Needless to say we continue to live in historic financial times and in particular in the first synchronized, global, fiat money inflation effort. We have zero interest rate policies “ZIRP” and negative real interest rates in virtually every major market and the monetary base of the world’s reserve currency is growing rapidly. This is an unsustainable trend if history and the Austrian School of Economics is a guide. It has been written many times before in one form or another but it bears repeating – there is no way to create capital and the prosperity that flows from it other than through private savings and private production – simply printing money does not create capital.

Sadly this is a message to which our governments, under the sway of Keynesian ideology, are unwilling to listen. It is axiomatic that state spending requires that capital is first taken out of the hands of the profit making private sector activities via taxes, borrowing or inflation and then deployed in typically, loss-making public sector activities. Having said this, the current bout of excess money printing is simply a stealthy redistribution scheme that is allowing capital to be harvested from savers (individuals and pension funds) and donated to the state and financial sectors.

Obviously while I believe that eliminating ZIRP/ QE is a positive for the long-term health of the economy, the recent equity and bond market declines are but modest harbingers of the unintended consequences that the Fed’s prolonged ZIRP/QE program and its termination will wreak – rollover and convexity risk. These risks will loom large if and when the US Federal Reserve and its global proxies, in the form of the Bank of Japan, European Central Bank and the Bank of England, stop their massive bond-buying sprees and rates normalize. I believe it is these issues that are making central bankers nervous as they start to see the outline of the corner into which they are painting themselves.

Sovereign borrowers have had virtually unfettered access to the credit markets over the last two decades. Those privileges are gradually being revoked as the ability to repay is being called into doubt. Without the ability to roll over obligations at current historically depressed interest rates, the truly precarious nature of sovereign finances will be revealed. Consider that while interest rates for many developed nations are at generational lows, sovereign debt loads as a percentage of GDP are at all time highs.

What happens to western governments when their borrowing costs rise from 2% to some-thing approaching the long-term historical average of 5%? In countries like Japan and the US, the answer is that the majority of the budget would be dedicated simply to paying interest. Perhaps this sounds alarmist and unlikely. But consider that, as of 2012, US federal government debt exceeds US$ 15 trillion. In 2011, the US government paid US$ 454 billion in interest (an implied rate of 2.9%). The Congressional Budget Office notes that federal government debt will rise to US$ 20 trillion by 2015. If we assume that it carried a rate of 5% instead of 3%, interest payments would total US$ 1 trillion or 45% of current tax revenues.

Clearly, state debt service as a percent of tax revenues is already at high levels for most developed nations, yet interest rates are at historic lows. As state finances enter distress, they are forced to finance themselves at shorter durations creating roll-over risk. The combination of interest servicing issues and duration compression leaves them heavily exposed to even modest increases in interest rates. When rates rise, state revenues will be rapidly consumed by just the interest on servicing their debt, let alone funding day-to-day commitments.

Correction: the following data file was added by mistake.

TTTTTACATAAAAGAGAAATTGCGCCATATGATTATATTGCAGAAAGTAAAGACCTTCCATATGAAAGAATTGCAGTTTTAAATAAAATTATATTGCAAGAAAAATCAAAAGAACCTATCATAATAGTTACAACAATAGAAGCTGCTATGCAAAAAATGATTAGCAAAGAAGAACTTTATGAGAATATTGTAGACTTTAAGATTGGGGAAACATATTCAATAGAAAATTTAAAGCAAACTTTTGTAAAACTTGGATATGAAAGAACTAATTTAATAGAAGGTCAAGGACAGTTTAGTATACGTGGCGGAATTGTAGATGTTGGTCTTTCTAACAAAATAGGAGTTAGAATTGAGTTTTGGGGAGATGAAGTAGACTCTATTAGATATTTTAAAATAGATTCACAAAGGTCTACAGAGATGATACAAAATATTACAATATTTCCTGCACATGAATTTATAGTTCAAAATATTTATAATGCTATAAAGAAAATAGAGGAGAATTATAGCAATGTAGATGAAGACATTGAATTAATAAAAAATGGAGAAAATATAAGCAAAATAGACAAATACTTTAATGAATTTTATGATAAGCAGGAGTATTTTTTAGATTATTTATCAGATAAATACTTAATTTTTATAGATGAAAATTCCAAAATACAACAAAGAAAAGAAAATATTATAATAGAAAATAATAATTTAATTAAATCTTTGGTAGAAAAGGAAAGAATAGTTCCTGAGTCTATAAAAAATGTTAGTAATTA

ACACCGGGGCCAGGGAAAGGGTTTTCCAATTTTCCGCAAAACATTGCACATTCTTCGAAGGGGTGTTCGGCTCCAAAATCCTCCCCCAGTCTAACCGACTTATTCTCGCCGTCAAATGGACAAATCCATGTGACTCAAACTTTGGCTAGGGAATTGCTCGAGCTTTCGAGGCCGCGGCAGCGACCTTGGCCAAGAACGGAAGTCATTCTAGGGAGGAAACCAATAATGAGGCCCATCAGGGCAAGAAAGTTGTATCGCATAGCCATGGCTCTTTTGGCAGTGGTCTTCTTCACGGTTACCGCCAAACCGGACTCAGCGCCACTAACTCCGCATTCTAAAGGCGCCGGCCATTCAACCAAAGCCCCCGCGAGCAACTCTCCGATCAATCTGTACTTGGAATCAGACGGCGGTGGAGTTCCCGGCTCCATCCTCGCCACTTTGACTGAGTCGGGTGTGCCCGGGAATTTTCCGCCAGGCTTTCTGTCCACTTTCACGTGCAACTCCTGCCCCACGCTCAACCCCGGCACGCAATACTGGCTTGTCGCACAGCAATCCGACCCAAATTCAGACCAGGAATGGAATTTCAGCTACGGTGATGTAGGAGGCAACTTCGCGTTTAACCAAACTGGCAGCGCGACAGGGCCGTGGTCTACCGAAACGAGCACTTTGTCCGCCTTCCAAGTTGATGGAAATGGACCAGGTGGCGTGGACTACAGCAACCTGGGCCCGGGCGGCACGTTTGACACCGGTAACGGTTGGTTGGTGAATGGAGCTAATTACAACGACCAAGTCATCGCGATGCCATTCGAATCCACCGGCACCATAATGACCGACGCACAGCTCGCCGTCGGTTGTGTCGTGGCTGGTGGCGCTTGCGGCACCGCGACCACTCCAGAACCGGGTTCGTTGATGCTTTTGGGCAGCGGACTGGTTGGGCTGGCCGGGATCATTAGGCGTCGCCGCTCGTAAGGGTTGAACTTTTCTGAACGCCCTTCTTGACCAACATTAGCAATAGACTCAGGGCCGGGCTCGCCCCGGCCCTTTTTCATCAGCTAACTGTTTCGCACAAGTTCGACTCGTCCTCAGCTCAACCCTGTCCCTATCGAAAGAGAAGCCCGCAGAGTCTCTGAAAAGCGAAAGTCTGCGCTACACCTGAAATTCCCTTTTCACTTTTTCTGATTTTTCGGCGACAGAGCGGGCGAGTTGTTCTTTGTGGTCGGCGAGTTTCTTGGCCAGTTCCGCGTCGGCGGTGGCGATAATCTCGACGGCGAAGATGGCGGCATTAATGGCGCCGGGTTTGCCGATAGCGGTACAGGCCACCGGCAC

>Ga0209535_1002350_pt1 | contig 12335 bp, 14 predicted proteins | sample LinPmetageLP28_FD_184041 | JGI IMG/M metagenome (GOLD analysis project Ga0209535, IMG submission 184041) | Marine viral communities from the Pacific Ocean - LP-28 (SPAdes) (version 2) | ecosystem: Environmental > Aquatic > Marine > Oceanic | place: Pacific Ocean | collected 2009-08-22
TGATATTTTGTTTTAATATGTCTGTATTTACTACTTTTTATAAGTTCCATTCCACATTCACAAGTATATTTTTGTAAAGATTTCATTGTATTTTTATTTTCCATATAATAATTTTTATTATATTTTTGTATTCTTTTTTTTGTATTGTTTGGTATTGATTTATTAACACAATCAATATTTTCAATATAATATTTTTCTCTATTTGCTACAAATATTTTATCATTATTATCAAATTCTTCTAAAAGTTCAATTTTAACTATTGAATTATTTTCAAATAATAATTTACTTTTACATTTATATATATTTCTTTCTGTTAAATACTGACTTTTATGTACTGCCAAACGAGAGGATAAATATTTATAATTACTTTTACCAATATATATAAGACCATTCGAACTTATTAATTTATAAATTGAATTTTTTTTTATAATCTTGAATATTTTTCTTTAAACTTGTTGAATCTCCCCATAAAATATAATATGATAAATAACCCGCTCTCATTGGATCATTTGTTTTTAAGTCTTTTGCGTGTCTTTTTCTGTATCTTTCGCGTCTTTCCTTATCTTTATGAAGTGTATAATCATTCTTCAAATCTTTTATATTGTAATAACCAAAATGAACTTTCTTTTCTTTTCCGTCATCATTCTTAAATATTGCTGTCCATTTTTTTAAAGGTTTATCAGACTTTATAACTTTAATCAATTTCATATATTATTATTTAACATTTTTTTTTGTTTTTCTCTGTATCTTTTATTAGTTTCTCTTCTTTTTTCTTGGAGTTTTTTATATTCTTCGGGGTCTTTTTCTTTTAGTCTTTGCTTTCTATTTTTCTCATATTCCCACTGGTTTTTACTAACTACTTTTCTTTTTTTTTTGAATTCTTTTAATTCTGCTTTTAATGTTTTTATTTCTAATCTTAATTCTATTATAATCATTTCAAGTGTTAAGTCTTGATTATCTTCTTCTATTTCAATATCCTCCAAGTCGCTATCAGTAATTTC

And therein lies the issue. Our commitments are entering a high growth phase in the face of deteriorating demographics and growing dependency ratios. The magnitude of our impending enĀ­titlement costs is largely being ignored despite some lip service coverage in the mainstream media. Layer on an absence of political support for a reduction in government spending and can some form of printing press inflationary default be far behind? It’s certainly difficult to see how any combination of tax increases, economic growth or marginal adjustments to entitlements is going to close western funding gaps.

To quote Jens Parssons from the “Dying of Money: Lessons of the Great German & American Inflations”:

“Everyone loves an early inflation. The effects at the beginning of inflation are all good. There is steepened money expansion, rising government spending, increased government budget deficits, booming stock markets, and spectacular general prosperity, all in the midst of temporarily stable prices. Everyone benefits, and no-one pays. That is the early part of the cycle. In the later inflation, on the other hand, the effects are all bad. The government may steadily increase the money inflation in order to stave off the latter effects, but the latter effects patiently wait. In the terminal inflation, there is faltering prosperity, tightness of money, falling stock markets, rising taxes, still larger government deficits, and still roaring money expansion, now accompanied by soaring prices and an ineffectiveness of all traditional remedies. Everyone pays and no-one benefits. That is the full cycle of every inflation.”

The unvarnished truth is that we are living beyond our means and dishonestly passing the cost onto future generations – Herbert Hoover once prophetically said,”Blessed are the young for they shall inherit the national debt”.